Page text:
Lowveld A-Z Catalogue

With summer’s return, ensure your pool is in tip-top shape

Just because you are ready for the pool, it does not mean your pool is ready for summer. Here are a couple of handy hints to get your pool in pristine, sparkling clean, condition.

To keep the pool sparkling, clean filtration and sanitisation has to be installed and used properly. The heart of the filtration system is the pump.

This pumps water in the pool’s bottom drains, sends the surface water through an automatic skimmer, and then passes everything through a filter before recirculating it to the pool. There are three types of filters commonly used: sand, cartridge and diatomaceous earth.

1. Bigger is not always better when it comes to pool pumps. A pool pump that is too large can hinder filtration and caneven damage the filter and/or heater. It is therefore very important to know the size of a pool before purchasing a pool pump.

If there is additional equipment (such as water features) installed into the pool, it will have to be taken it into account when deciding what size pump is going to be purchased. The more equipment is installed into a pool, the more powerful the pump needs to be.

2. Sand filters are the oldest and most common method of pool-water filtration. They use special filter sand to trap dirt and debris. As the sand particles “load up” or become clogged, they trap smaller and smaller particles. Sand filters are cleaned by backwashing, which involves reversing the water flow through the filter and flushing the dirty water into a waste line.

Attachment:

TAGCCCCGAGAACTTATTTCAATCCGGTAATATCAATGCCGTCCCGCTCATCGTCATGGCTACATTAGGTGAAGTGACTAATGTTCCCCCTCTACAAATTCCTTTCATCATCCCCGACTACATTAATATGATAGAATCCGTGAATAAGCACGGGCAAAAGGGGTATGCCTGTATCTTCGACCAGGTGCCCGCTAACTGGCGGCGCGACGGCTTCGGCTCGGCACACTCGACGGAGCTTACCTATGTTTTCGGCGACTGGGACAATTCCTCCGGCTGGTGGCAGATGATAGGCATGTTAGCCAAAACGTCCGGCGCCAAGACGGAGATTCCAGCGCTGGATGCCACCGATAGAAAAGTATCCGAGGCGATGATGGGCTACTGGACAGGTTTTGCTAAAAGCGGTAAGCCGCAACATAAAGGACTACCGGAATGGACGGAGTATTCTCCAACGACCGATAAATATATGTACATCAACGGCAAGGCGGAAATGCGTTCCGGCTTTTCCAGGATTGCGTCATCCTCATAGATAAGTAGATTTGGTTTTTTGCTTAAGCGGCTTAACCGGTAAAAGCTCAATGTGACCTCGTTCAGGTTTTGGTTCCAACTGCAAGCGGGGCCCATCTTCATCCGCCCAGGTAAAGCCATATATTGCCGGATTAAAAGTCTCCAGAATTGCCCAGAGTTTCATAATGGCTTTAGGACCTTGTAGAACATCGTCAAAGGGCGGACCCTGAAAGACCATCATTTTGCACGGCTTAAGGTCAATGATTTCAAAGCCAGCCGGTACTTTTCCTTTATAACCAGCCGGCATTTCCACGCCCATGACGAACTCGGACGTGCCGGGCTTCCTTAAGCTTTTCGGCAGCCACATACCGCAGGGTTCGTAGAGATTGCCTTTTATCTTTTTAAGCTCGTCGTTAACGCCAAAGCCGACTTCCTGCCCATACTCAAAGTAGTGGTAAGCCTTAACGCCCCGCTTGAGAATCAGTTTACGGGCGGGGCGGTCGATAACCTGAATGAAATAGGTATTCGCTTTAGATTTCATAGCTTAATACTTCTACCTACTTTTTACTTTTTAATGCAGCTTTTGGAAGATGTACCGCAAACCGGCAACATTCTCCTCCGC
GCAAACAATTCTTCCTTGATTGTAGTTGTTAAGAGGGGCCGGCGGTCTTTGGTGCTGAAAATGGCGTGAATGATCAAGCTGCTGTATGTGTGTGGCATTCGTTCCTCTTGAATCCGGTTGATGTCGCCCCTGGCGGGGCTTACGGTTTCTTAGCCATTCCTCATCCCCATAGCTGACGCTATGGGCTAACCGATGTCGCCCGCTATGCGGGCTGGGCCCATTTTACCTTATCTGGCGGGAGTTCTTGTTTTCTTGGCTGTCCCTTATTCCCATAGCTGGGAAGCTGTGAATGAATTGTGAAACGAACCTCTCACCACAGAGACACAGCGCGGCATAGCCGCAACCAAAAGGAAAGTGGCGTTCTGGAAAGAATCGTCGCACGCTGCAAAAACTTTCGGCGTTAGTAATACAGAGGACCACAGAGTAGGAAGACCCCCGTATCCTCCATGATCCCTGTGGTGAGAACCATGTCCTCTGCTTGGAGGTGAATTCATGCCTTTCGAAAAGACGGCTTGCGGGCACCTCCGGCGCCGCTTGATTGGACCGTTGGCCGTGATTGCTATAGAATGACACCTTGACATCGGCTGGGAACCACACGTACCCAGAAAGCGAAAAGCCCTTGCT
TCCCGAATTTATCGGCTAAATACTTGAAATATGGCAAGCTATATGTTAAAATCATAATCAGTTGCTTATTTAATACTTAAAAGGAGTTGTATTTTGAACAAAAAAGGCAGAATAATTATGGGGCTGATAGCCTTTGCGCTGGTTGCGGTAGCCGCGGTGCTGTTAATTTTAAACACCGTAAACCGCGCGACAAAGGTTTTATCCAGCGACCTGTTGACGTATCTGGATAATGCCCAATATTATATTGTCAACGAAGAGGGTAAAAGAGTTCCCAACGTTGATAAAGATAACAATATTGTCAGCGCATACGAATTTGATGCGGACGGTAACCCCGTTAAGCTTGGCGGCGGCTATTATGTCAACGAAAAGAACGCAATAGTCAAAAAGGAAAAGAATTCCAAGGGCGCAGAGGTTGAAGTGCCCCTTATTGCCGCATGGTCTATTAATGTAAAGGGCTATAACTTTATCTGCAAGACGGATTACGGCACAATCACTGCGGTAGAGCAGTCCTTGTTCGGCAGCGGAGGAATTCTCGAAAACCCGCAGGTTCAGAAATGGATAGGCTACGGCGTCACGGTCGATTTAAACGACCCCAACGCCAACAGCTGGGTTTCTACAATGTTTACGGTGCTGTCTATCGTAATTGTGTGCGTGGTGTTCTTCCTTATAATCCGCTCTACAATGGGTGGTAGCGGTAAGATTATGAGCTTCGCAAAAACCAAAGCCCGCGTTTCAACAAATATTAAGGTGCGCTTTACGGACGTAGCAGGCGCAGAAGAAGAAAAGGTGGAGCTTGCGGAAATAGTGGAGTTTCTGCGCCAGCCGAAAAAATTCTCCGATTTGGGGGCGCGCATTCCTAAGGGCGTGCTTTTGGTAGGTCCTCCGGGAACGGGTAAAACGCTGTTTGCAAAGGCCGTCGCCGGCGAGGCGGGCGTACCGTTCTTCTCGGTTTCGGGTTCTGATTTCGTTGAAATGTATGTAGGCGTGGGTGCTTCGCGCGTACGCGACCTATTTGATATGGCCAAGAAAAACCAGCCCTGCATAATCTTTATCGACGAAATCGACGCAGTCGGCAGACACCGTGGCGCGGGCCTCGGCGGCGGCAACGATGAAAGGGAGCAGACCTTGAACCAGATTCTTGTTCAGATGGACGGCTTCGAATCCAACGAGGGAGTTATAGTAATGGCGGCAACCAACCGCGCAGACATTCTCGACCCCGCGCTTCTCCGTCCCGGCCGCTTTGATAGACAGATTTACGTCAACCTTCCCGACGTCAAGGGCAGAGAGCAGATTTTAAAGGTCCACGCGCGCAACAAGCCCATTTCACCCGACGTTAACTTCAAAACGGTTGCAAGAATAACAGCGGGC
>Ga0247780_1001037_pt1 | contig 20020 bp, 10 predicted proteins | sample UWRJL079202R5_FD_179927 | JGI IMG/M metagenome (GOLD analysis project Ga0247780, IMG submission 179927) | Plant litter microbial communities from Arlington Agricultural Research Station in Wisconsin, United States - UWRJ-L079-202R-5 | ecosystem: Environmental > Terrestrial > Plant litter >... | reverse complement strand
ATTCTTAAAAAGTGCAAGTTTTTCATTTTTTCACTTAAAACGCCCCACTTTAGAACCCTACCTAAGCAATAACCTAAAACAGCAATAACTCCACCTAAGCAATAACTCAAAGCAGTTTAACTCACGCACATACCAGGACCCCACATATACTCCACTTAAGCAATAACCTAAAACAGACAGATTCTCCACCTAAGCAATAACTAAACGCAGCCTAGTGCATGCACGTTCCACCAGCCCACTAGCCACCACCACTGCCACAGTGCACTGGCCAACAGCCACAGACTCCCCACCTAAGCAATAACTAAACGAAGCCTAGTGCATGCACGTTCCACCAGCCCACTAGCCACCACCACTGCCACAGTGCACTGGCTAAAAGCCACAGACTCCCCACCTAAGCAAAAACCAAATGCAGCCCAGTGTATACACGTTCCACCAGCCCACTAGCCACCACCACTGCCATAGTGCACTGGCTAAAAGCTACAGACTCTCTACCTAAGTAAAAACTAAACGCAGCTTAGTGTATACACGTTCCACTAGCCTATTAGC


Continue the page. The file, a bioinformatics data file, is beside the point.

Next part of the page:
3. Cartridge filters use large cylindrical cartridges to screen out dirt. Unlike sand filters, cartridges don’t require backwashing. Instead, you simply remove them and rinse off the dirt with a garden hose, a process that uses much less water than backwashing.

4. Diatomaceous earth (DE) is a porous powder that has microscopic openings. As water passes through

the openings, particles are trapped. DE filters can strain out dirt, dust, algae and some forms of bacteria.

5. Chlorine is by far the most commonly used pool sanitiser; it’s also an effective oxidiser. When dissolved in water, chlorine releases free-available chlorine, also known as hypochlorous acid. There are different kinds of chlorine sanitisers available.

6. Salt chlorine generators represent the very latest advancement in pool sanitisation. Instead of using standard pool chlorine, this system transforms common table
salt into chlorine. Contrary to what you may have heard, salt chlorine generators don’t create saltwater swimming pools. They are gentler on the eyes and skin but the initial outlay can be more.

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